We drove on to Changlun town, where we were lucky to find a hardware store still open which stocked some sturdy-looking nylon rope. We then retraced our drive back to the sugar cane plantation, noting as we did so that it was a cloudless night with the thinnest sliver of a new moon (and therefore almost pitch dark!).

Trying to find Choo Eng following his directions by phone and flashlight wasn't too difficult, but we found, on driving down a narrow track in a young rubber plantation, that he and we were separated by a deep swamp! We conducted a lengthy discussion across the swamp, and decided that there was no option but for us to take a long diversion via the sugar cane factory to try to find the track that they had taken.

We then spent the next 3 hours or so, driving around the sugar cane plantation, trying dead-end track after dead-end track, flashing our headlights and blowing the car's horn constantly! It struck us as amusing that, even though we were right on the Malaysian-Thai border, and there were look-out towers all along the border and anti-smuggling checkpoints along the roads, no one came to check out this crazy headlight-flashing, horn-blaring performance!

We tried locating each other by triangulating on distant lights, the stars and the sound of a distant karaoke bar, but all to no avail! Eventually, we decided that they would have to try to walk out and locate one of the more major dirt tracks that criss-cross the plantation. At last, around 11.30pm, we came across three tired birders trudging along a dirt track! Using signposts they'd erected using sugarcane stalks, we were able to find our way back to their car and, with much protest from my car's clutch, haul it out.

We convened at a 24 hr Indian curry house in Changlun, where we stocked up on caffeine in preparation for the two and a half hour drive back.

Somewhere along the highway my energy gave out and I knew I had to find a lay-by to sleep in - fast. Fortunately a 'P' sign soon appeared, and we pulled over. As we did so I had to swerve to avoid two men behind a lorry who were poking at a large 'thing' in the road!

The thing turned out to be a sizable python! After parking, Hakim and I walked back to where the men were trying to coax the irate snake into a hessian sack. Being only about 70% conscious, and barely aware of what I was doing, I took the pole they were using to manoeuvre the snake, and pushed it off the highway. After striking at the pole a couple of times it allowed me to do this without much protest. Meanwhile the two men were gesticulating to me that they wanted me to put the snake into their sack! With tact borne of extreme tiredness, all I said was, "No! Let it go." They backed off and the snake - all 8-9 feet of it - made its escape down the slope at the side of the road and into some long grass. Hakim then suggested that we make our exit rather rapidly as the men were far from pleased at having this windfall taken away from them (he thought they could have got RM500-1,000 for it). I knew I couldn't get in the car and drive again, so I just went back and collapsed in the driver's seat. Sometime before slipping into unconsciousness, I heard the lorry drive off, giving us a couple of hoots on their horn, whether in cheery farewell or angry protest I couldn't tell!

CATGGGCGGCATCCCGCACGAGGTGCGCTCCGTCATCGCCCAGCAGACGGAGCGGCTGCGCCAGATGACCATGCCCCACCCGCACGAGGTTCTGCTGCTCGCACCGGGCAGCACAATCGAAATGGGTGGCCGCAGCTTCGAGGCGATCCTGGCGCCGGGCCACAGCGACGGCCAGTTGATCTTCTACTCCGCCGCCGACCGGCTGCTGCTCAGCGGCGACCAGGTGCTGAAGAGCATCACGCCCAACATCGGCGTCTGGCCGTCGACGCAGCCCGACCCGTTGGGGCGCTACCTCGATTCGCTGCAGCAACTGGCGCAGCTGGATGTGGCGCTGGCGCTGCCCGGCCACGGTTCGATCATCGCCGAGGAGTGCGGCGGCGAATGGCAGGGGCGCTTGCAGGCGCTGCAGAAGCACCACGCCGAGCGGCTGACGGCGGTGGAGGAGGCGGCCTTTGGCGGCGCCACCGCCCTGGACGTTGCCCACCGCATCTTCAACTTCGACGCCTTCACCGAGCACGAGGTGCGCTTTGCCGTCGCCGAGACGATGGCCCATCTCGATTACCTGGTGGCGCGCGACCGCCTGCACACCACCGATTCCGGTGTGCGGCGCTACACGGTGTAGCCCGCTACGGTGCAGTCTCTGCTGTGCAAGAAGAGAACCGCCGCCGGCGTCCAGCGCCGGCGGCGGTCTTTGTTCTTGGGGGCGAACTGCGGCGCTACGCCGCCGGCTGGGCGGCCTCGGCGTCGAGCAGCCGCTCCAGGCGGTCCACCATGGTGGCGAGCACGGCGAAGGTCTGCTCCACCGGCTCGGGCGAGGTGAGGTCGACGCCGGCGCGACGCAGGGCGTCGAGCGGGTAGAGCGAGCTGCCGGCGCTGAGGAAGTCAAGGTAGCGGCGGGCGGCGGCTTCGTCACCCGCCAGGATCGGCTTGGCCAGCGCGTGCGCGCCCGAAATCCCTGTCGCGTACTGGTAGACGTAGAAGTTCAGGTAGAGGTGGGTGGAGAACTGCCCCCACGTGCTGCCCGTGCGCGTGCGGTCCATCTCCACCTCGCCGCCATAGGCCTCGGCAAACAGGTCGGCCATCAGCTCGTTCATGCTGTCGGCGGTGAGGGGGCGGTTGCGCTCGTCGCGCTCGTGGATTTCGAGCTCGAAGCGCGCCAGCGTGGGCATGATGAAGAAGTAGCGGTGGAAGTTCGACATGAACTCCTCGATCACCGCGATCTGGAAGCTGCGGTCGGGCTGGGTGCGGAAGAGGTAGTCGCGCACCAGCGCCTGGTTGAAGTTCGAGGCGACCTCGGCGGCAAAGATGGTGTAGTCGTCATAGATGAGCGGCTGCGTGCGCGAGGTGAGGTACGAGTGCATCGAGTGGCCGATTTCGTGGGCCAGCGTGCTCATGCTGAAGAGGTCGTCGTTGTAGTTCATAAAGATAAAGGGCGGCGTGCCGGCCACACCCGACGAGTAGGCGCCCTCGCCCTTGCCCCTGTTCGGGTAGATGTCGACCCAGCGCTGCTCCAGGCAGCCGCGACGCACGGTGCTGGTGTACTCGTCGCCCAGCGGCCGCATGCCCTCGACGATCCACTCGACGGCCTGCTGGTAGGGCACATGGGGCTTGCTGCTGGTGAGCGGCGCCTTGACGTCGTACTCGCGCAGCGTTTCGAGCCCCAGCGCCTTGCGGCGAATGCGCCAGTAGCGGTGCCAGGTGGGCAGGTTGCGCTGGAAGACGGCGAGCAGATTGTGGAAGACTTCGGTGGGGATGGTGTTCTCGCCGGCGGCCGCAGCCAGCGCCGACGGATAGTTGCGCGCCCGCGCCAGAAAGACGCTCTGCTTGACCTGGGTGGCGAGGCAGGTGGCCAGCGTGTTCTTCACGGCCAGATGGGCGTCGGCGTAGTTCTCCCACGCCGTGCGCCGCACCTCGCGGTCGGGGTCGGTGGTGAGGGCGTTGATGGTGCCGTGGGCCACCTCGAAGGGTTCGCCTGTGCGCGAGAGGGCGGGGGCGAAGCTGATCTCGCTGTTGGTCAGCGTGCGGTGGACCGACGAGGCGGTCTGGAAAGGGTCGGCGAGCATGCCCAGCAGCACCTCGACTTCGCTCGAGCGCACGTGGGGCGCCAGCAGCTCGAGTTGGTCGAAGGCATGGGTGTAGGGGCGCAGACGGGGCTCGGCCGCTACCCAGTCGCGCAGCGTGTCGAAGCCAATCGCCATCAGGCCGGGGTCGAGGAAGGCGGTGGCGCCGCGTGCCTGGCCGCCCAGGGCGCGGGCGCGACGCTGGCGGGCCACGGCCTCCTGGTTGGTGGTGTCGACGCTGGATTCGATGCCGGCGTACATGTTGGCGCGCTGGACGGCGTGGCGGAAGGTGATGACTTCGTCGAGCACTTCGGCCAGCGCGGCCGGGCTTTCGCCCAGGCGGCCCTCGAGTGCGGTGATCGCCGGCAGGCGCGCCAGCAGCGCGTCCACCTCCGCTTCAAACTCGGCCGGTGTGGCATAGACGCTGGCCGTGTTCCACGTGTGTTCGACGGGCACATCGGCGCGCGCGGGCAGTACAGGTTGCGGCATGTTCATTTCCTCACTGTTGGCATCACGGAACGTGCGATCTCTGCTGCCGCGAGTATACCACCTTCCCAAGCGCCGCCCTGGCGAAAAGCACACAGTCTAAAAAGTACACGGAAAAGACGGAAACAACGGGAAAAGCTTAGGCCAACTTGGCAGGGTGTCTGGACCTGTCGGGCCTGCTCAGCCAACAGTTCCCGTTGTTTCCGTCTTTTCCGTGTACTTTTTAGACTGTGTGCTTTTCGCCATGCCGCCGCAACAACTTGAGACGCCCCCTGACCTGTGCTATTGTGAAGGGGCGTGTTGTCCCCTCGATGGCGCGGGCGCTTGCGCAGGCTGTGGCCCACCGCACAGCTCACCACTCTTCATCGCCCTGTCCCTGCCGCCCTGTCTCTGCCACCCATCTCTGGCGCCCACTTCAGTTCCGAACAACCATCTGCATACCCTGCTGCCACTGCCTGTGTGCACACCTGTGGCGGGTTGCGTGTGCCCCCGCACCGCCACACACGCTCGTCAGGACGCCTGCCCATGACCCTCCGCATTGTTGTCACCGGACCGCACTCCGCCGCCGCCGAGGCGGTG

Refreshed by a 45 min nap, I drove the rest of the way home without incident, arriving at my bed at 3am - exactly 23 hours since leaving it the previous morning!


Anonymous said...

Hey! When we drove by, the lorry drivers poking "something" on the ground, we thought it could be a dead body - but we told ourselves it was too flat. Now, we (especially Muin who have not got a foto of a wild python yet) all know what it is.
Thanks for your help in pulling our car out. Great job in saving the python's life - don't think it is that expensive...
Choo Eng.

Terence Ang said...

It seem like you have rescue to thing here. The phyton and six of us who got stuck.

Thanks dave!

digdeep said...

S'funny how things worked out. If I had gone in your car, as was the original plan, we might have been stuck all night. If you had not got stuck, that python might have ended up in the sack! Everything happens for a reason - we don't always get to see it!


nabghani said...

I would not have been accorded the luxury of seeing sunrise the next day had I gone birding for 23 hrs to come home at 3am! What adventure!

digdeep said...

Tee hee! I have developed the stealth of a burglar to enter and leave the house without disturbing the slumber of 'she who must be obeyed'!

Choy Wai Mun said...

You guys had a great adventure. I wished I was there too...honest! Great shots by the way.

Unknown said...

Thanks Dave! U saved us n the python. The photos of the raptors are nice!